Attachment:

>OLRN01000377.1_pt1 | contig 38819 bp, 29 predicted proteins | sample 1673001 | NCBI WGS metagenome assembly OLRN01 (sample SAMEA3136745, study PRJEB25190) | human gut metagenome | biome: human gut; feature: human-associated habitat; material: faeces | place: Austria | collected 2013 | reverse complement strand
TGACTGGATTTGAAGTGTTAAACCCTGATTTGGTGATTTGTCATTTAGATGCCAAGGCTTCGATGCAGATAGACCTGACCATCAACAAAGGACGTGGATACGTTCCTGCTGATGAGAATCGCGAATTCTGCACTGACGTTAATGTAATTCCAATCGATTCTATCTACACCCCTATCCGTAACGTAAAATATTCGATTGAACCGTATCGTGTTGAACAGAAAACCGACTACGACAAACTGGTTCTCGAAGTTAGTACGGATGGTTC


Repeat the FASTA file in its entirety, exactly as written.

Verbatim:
>OLRN01000377.1_pt1 | contig 38819 bp, 29 predicted proteins | sample 1673001 | NCBI WGS metagenome assembly OLRN01 (sample SAMEA3136745, study PRJEB25190) | human gut metagenome | biome: human gut; feature: human-associated habitat; material: faeces | place: Austria | collected 2013 | reverse complement strand
TGACTGGATTTGAAGTGTTAAACCCTGATTTGGTGATTTGTCATTTAGATGCCAAGGCTTCGATGCAGATAGACCTGACCATCAACAAAGGACGTGGATACGTTCCTGCTGATGAGAATCGCGAATTCTGCACTGACGTTAATGTAATTCCAATCGATTCTATCTACACCCCTATCCGTAACGTAAAATATTCGATTGAACCGTATCGTGTTGAACAGAAAACCGACTACGACAAACTGGTTCTCGAAGTTAGTACGGATGGTTC